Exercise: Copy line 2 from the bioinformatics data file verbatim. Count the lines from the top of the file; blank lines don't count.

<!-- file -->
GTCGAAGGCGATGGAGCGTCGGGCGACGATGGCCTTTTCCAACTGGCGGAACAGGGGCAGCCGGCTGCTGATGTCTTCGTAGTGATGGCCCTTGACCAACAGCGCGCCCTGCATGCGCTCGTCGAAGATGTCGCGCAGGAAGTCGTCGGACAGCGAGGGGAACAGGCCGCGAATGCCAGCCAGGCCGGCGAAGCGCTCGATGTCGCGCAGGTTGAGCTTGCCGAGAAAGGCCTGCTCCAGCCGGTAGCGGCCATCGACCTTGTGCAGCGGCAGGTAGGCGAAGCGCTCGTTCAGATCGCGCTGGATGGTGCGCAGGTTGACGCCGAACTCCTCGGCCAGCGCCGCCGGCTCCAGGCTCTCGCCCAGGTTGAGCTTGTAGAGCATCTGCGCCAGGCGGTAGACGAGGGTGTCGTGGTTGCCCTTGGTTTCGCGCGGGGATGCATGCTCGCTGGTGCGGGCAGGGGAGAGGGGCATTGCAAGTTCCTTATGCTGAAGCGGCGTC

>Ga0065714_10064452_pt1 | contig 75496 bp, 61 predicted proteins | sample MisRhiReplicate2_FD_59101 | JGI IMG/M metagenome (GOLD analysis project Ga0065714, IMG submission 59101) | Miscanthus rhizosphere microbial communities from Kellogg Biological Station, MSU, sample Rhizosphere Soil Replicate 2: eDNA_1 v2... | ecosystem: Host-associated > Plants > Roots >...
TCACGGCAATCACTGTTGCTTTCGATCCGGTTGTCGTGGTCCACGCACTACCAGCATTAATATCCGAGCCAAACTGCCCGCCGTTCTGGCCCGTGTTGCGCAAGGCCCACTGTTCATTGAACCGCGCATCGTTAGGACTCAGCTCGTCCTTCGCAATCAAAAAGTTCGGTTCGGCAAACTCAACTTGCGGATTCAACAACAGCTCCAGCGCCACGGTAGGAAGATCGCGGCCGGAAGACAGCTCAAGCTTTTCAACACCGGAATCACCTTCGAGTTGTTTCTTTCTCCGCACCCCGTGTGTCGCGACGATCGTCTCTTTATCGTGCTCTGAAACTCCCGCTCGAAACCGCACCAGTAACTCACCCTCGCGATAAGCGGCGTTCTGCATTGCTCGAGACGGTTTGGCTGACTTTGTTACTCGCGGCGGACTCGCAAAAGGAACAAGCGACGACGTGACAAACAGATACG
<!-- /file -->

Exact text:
>Ga0065714_10064452_pt1 | contig 75496 bp, 61 predicted proteins | sample MisRhiReplicate2_FD_59101 | JGI IMG/M metagenome (GOLD analysis project Ga0065714, IMG submission 59101) | Miscanthus rhizosphere microbial communities from Kellogg Biological Station, MSU, sample Rhizosphere Soil Replicate 2: eDNA_1 v2... | ecosystem: Host-associated > Plants > Roots >...